• #2381526

        Thanks for the article, its sad, that security seems to be matter of dollars now 🙂

        MS should focus on better secure their kernel rather than adding features and redesign the layout/look of OS.

        Keep us safe.. Yes he is doing enough. I think he is doing too much. We cant blame others for everything. Of course the system wont be 100% bulletproof. Same as driving the car, there will always be some probability of accident.
        Reworking GUI is security risk. If they (for example) added a uknown, unseen, unprecedent mini browser called “Weather and interest”, how is it possible, that it is not seen as security risk? Its obvious weak point. Its a new attack vector.
        So somebody is lying to us, that security is the main goal, or somebody is incredibly blind not see that.

        Microsoft is very lame in providing technical information. If update fails, for example, it just says “Something bad happened, rolling back changes”, or “0x0000003a”.
        You have to dig and go deep into Windows logs, which is present in the system from Windows NT, or 95. Its the same management console from previous millenium 🙂
        Microsoft is trying really hard. To generate more money. The goal is not creating awesome OS, or something revolutionary. Cloud PC looks interesting, but I can buy whole computer for its yearly subscription fee.

        PS – the best thing from Microsoft is Defender. Very good and free antivirus. That was really revolutionary and it works very well for me and most users I would say. Thanks for that, MSFT!

        Dell Latitude E6530, Intel Core i5 @ 2.6 GHz, 4GB RAM, W10 20H2 Enterprise

        HAL3000, AMD Athlon 200GE @ 3,4 GHz, 8GB RAM, Fedora 29

        PRUSA i3 MK3S+

    • #2381487

      The answer to “Is Microsoft doing enough?” is painfully obvious. How about “Is Microsoft doing anything?”  Same answer. It appears they (MS) just do enough to scrape by, or wait for the inevitable to hit the fan before they have to do something.  The answer is simple; MS don’t really care about the millions of average users – the more profit the less care. MS is too big to care. As for their ‘best ever’ (sic) Windows 11, it is not compatable with my almost new computer. So Mr Nadella you can put W11 in your ‘customer care’ department. A MS user since pre W95 – but what do I, of little faith, know?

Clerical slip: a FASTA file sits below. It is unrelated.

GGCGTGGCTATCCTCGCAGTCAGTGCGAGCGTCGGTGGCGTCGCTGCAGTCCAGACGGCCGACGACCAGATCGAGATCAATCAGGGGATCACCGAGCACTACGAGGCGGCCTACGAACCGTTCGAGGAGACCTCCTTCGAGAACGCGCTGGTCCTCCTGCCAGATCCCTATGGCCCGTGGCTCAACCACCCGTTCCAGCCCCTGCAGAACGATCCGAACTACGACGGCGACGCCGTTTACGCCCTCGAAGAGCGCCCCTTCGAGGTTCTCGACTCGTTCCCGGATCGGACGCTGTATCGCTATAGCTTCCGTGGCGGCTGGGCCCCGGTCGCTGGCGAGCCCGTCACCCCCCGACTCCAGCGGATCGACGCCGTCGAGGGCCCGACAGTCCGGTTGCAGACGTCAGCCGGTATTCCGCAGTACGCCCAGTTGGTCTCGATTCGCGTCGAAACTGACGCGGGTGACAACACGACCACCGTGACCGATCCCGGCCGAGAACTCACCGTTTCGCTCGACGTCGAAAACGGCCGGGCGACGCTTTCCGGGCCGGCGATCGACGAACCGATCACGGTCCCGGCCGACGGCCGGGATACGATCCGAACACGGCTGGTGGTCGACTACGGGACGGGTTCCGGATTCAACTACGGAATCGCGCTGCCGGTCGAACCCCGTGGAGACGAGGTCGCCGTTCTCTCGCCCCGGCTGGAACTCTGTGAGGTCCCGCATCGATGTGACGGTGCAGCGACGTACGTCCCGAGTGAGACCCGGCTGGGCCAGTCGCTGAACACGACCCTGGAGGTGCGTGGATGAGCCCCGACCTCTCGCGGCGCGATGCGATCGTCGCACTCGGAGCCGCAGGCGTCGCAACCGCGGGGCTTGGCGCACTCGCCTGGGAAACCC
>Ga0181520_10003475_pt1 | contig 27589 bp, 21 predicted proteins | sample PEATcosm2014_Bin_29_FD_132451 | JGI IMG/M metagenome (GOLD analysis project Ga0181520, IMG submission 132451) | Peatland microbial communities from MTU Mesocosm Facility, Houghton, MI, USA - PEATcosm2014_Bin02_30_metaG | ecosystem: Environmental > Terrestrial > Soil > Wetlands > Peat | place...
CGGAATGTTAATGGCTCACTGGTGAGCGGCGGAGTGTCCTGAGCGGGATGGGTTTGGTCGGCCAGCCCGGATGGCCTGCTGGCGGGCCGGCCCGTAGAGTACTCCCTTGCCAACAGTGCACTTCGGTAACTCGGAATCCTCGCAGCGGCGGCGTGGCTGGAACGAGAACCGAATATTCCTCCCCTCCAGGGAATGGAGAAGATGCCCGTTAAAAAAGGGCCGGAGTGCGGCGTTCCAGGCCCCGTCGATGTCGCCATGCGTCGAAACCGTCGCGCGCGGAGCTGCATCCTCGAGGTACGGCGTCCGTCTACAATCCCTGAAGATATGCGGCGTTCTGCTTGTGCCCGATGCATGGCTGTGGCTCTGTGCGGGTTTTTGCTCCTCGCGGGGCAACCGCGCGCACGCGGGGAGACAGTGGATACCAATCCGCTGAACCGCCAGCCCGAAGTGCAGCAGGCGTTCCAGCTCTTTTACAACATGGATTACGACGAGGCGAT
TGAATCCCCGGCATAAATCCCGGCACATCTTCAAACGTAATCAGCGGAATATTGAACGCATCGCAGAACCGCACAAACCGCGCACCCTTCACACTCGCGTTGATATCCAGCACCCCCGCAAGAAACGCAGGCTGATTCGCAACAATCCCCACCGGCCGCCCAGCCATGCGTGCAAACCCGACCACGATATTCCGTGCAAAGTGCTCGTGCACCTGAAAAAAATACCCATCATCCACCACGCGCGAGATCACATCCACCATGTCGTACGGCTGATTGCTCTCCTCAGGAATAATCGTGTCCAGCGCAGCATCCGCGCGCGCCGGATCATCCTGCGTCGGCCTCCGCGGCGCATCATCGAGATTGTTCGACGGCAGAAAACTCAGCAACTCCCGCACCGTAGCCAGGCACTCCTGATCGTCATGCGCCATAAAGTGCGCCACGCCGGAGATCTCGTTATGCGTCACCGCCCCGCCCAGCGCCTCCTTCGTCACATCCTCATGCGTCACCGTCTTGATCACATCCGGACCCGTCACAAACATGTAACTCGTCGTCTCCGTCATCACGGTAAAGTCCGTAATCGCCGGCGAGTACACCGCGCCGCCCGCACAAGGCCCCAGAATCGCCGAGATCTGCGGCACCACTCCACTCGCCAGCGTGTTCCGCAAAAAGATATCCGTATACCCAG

• #2381490

      I recently bought a top-of-the-line Acer Swift 3 ultrabook for $899 and was happy with the specs and the build quality. Product came with Win10 and was ‘to spec’ for a free Win11 upgrade. But, because of where Win11 is going (and me not wanting to go there), I returned it today and bought a Macbook Air M1. “Hit em where it hurts” (although my money is a drop in the bucket to Microsoft….but hopefully others do the same).

      MS has long lost its care for end-user customers. I’m happy to ride Win10 until the wheels fall off, but when the wheels fall off I won’t be replacing them with new MS tires. We have 4 years of software updates to decide where to go…but in my case, my systems will probably be converted to Ubuntu. If I have to buy new hardware anytime soon, I’ll pay the Apple tax – especially with the leaps and bounds being made with their M1 chips.

      1 user thanked author for this post.
      • #2381658

        0patch will support Windows 10 after Microsoft stops doing so for anyone not paying for support. Windows 7 is still supported for another year and 1/2. 0patch is only $30 per year and has worked wonders on one of my workstations. If you seriously like Windows 10 you can keep using it after MS support ends, and safely. In fact, 0patch often puts out parches before Microsoft does, and has never broken anything while doing it.

        GreatAndPowerfulTech

        1 user thanked author for this post.
    • #2381541

      MS has long lost its care for end-user customers. I’m happy to ride Win10 until the wheels fall off, but when the wheels fall off I won’t be replacing them with new MS tires. We have 4 years of software updates to decide where to go…but in my case, my systems will probably be converted to Ubuntu. If I have to buy new hardware anytime soon, I’ll pay the Apple tax – especially with the leaps and bounds being made with their M1 chips.

      Totally agree!! But – who in the industry cares about end-user customer more than money??  Apple?? (I can’t even speak about other OSs due to my lack of knowledge – as is the case for most users).  Though some are better than others – I’d argue that no one cares more about customers than dollars.  So it is with most things (again, some companies are truly customer-focused, but they are few and far between).  I am, after a life-time of Windows, moving to Apple – albeit slowly. Still researching – leaning toward a MAC mini, (I have a display) with Magic keyboard & trackpad mouse.